All of the activities, no matter what the soldiers took part in, were called ‘R & R’ and usually started on a three-day furlough to Brussels or Paris. As anyone who spent time in a combat knows, ‘R&R’s involved carousing in bars and often taking part in their delights. These “Red light Districts” often made the rigors of combat endurable. Officer’s Clubs throughout Northern Europe were jammed and packed with officers of all ranks and all branches of the service also with all types of women from army nurses to French prostitutes. The scenery and costumes, when they had any on, were beautiful; for the most part the women in the show wore only a G-String or some feathers. It was a musical stage show featuring pretty girls and much bare flesh.
However, too much of the leadership let their guard down and that meant the entire 6th Army et al being caught by surprise by Hitler’s Wehrmacht in the Ardennes Forest, what is known by the American Army as “The Battle of the Bulge.” It seems like a surety that when you have soldiers and combat, you also have R and R centers and all that goes with that.
Paraphrased from chapter 6 of Peter Caaddock-Adams’ book, Fire and Steel
by Dick Martin
If you are lover of animals, especially horses, the following passage in the book I am currently reading “Fire and Steel” by Peter Caddick-Adams will probably bring a tear to your eye. It is a book that chronicles the end of WW2 in Europe. On page 159, he writes, “References to horses are often overlooked in accounts by both sides, where the presence of armor tends to blind both the writer and reader. For example, in the earlier Herbstnebel Ardennes offensive, the Wehrmacht had deployed 50,000 horses, a ratio of at least fifty equines for every panzer.”
This may be surprising but 80% of the WWII German Army was horse drawn. Despite all the propaganda about Blitzkrieg, formidable German R&D, industrial design and production, the day-to-day mechanics of that fighting force involved an average of 1.1 million horses throughout the war. Of the 322 German divisions in the middle of the war (1943), only 52 were armored or motorized. One can be forgiven for thinking that a blitzkrieg army would be mostly tank driven. Can you imagine what it would take to feed 50,000 horses or more, depending on the size of the unit? The allies, by comparison, enjoyed the strategic advantage of the USA’s ability to mass produce motorized vehicles with low unit cost and rapid quantity production coupled with relatively easy access to fuel worldwide.
The great bulk of the German combat strength, the old-type infantry marched to battle on foot with their weapons and supply trains propelled almost entirely by four-legged horsepower. The ratio was even greater in these spring battles, where with little fuel, military units (including the SS) relied more than ever on quadrupeds to tow their field artillery, ammunition, and numerous wagons full of supplies and equipment around the battlefield.
A Marne Division officer recorded his thoughts on coming across a German horse-drawn column:
“ ‘As far as we can see, the road is cluttered with shattered, twisted cars, trucks and wagons. Hundreds of horses have been caught in the barrage. They look at us with puzzled, unblaming eyes, whinnying softly as their torn flesh wait for life to drain from it. We are used to the sight of dead and wounded men, but these shuddering animals affect us strangely.’ His GI buddy added, ‘I’ve known horses all my life, and there’s not one dirty, mean thing about them. Makes you ashamed to belong to the human race.’ “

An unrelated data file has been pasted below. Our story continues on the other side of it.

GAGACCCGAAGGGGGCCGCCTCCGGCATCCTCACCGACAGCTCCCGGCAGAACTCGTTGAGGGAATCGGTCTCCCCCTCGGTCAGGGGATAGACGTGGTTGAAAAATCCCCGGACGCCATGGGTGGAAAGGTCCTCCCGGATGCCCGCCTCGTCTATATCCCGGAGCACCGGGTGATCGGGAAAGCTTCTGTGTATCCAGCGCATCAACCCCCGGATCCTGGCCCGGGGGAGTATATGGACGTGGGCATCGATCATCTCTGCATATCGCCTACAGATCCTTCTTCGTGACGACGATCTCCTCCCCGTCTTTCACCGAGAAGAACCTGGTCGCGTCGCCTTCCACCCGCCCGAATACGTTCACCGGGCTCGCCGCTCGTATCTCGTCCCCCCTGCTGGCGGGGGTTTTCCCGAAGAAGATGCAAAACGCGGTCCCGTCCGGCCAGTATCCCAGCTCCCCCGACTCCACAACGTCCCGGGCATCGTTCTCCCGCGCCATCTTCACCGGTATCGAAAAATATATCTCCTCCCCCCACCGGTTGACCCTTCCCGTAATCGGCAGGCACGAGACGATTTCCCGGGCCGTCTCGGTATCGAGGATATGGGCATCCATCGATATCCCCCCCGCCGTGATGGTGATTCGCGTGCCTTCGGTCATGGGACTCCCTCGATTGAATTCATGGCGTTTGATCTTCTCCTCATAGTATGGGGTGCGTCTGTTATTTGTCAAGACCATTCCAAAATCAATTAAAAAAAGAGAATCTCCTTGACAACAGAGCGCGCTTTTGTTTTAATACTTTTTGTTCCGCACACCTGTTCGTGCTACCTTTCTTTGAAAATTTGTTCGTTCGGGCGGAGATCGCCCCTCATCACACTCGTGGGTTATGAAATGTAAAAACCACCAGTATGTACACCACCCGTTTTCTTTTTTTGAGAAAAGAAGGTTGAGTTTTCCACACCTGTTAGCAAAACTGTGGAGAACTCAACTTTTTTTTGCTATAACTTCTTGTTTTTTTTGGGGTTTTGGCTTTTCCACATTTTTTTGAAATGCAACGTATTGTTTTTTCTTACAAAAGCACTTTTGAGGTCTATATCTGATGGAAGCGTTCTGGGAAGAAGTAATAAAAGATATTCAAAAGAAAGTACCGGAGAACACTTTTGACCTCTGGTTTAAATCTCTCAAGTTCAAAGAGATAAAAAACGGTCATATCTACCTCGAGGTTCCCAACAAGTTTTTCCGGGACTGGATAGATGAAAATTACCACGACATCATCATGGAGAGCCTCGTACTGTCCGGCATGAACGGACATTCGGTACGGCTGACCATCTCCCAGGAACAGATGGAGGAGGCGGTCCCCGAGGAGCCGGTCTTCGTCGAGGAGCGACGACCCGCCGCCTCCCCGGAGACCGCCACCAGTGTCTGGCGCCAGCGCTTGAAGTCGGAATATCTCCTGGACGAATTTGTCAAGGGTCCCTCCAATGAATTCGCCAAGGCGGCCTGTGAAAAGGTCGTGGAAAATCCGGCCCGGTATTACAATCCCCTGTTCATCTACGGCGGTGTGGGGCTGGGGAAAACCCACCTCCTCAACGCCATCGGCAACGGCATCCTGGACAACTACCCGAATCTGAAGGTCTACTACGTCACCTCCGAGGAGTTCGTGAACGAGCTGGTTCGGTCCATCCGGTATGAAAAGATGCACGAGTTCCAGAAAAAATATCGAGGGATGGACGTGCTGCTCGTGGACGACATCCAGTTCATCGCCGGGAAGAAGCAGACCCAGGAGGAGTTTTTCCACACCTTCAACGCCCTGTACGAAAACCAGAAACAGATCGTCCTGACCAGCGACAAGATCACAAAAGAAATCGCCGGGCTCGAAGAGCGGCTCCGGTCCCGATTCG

By Dick Martin
No, it was not to down pheasants and other water fowl that can be found in abundance in places where the military finds itself. During the days of my stay in Korea, I had a pleasant daily walk from the BOQ to the Battalion Motor Pool and my office as Battalion Maintenance Officer. It was about a ten-minute noisy walk, replete with hundreds of cackling pheasants. Being from South Dakota but not an avid hunter, I relished the thought of telling my hunter-friends about my discovery. However, sometime during my experience in Korea, I learned that pheasants, as South Dakotans know them, are native to Korea. I was crushed that I would not be able to relate my discovery to my hunter-friends.
First significant use of the shotgun goes back to the Civil War where, as the rule of the day, buck and shot ammunition was used by the soldiers in their smoothbore muskets. While he was a major in the Spanish-American War, John J. Pershing witnessed first-hand the devastation that shot guns wreaked upon the enemy. As a result, when General Pershing became commander of the American Expeditionary Force during WWI, he saw to it that his doughboys were armed with shotguns.
The shotgun was most effective in point-blank combat found in the trenches of WW1, the jungles of the SW Pacific, the hordes of Chinese in Korea, and the jungles of Vietnam. Depending on the situation, shotguns were adapted to bayonet attachment, and interchangeable barrel lengths of 10,14 and 18 inches. The shotgun also came in an over-under version where the top could be an M16 gun and the bottom part a shotgun.
The firearm fills a niche that traditional military weapons can’t. In the hands of a soldier, the shotgun can burst through doors and let loose a crushing array of multiple lead shot. Until the day there is no war, the shotguns persist as a permanent fixture in the army’s arsenal as well as on a rack on the rear window of hunter’s pickup trucks.
Paraphrased from an article taken from Pages 40-42 on the December issue of Army Magazine entitled Blast from the Past by David McCormick.
By Dick Martin
In a previous military biography published in the Sunday Feature section on this site, we briefly told the story of a courageous young army junior officer from Springfield, Pete Momfore. We based our story on what we already knew about Lieutenant Monfore and the glowing comments garnered from junior and senior officers aware of Pete's character and his courageous exploits in the Korean war. However, we didn't know the specifics of Pete's time in Korea. For example, Pete was seriously wounded in 1950 and evacuated to Japan. After recovering from his wounds, Monfore could have returned home to a safe assignment with a training unit. Knowing of the quality of this junior officer, he was asked by General Ridgway to be his aide-de-camp, a very pretigious honor. Because he wanted to be with his frontline troops, he politely declined. If you have not read the previous biography of Pete Monfore, we suggest you do so before reading the below piece "New Officers Embody Long Legacy of Bravery" by Lt. Gen. Daniel Bolge found in the September issue of the Army magazine. After reading the two pieces, you should have a good idea of a young man whose qualities every young officer should aspire to emulate. By Dick Martin